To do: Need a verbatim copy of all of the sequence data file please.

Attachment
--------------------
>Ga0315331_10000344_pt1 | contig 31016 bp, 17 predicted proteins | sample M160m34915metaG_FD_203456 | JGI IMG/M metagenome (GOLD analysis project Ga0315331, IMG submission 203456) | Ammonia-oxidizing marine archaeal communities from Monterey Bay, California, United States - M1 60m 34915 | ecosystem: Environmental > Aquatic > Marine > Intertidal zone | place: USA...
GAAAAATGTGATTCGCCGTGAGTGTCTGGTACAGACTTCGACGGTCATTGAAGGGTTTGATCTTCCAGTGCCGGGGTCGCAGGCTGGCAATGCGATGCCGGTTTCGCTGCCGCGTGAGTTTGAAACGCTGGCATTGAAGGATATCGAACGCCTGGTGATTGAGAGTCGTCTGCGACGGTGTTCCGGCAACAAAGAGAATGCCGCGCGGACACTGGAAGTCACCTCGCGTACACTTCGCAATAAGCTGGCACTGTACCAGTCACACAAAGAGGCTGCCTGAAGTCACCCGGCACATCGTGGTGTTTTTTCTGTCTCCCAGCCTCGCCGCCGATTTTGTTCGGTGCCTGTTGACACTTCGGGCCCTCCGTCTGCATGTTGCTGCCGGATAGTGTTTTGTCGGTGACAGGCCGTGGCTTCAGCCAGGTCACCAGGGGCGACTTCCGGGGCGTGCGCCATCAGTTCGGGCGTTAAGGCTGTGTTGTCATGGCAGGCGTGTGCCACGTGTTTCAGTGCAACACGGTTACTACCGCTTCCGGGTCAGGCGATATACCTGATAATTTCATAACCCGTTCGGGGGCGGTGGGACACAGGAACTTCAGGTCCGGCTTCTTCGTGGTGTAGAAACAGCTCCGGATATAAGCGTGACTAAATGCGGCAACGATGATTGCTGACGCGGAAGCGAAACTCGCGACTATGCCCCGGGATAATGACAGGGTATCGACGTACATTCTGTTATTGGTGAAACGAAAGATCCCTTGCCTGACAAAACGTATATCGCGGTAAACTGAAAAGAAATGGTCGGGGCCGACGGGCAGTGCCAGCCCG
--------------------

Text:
>Ga0315331_10000344_pt1 | contig 31016 bp, 17 predicted proteins | sample M160m34915metaG_FD_203456 | JGI IMG/M metagenome (GOLD analysis project Ga0315331, IMG submission 203456) | Ammonia-oxidizing marine archaeal communities from Monterey Bay, California, United States - M1 60m 34915 | ecosystem: Environmental > Aquatic > Marine > Intertidal zone | place: USA...
GAAAAATGTGATTCGCCGTGAGTGTCTGGTACAGACTTCGACGGTCATTGAAGGGTTTGATCTTCCAGTGCCGGGGTCGCAGGCTGGCAATGCGATGCCGGTTTCGCTGCCGCGTGAGTTTGAAACGCTGGCATTGAAGGATATCGAACGCCTGGTGATTGAGAGTCGTCTGCGACGGTGTTCCGGCAACAAAGAGAATGCCGCGCGGACACTGGAAGTCACCTCGCGTACACTTCGCAATAAGCTGGCACTGTACCAGTCACACAAAGAGGCTGCCTGAAGTCACCCGGCACATCGTGGTGTTTTTTCTGTCTCCCAGCCTCGCCGCCGATTTTGTTCGGTGCCTGTTGACACTTCGGGCCCTCCGTCTGCATGTTGCTGCCGGATAGTGTTTTGTCGGTGACAGGCCGTGGCTTCAGCCAGGTCACCAGGGGCGACTTCCGGGGCGTGCGCCATCAGTTCGGGCGTTAAGGCTGTGTTGTCATGGCAGGCGTGTGCCACGTGTTTCAGTGCAACACGGTTACTACCGCTTCCGGGTCAGGCGATATACCTGATAATTTCATAACCCGTTCGGGGGCGGTGGGACACAGGAACTTCAGGTCCGGCTTCTTCGTGGTGTAGAAACAGCTCCGGATATAAGCGTGACTAAATGCGGCAACGATGATTGCTGACGCGGAAGCGAAACTCGCGACTATGCCCCGGGATAATGACAGGGTATCGACGTACATTCTGTTATTGGTGAAACGAAAGATCCCTTGCCTGACAAAACGTATATCGCGGTAAACTGAAAAGAAATGGTCGGGGCCGACGGGCAGTGCCAGCCCG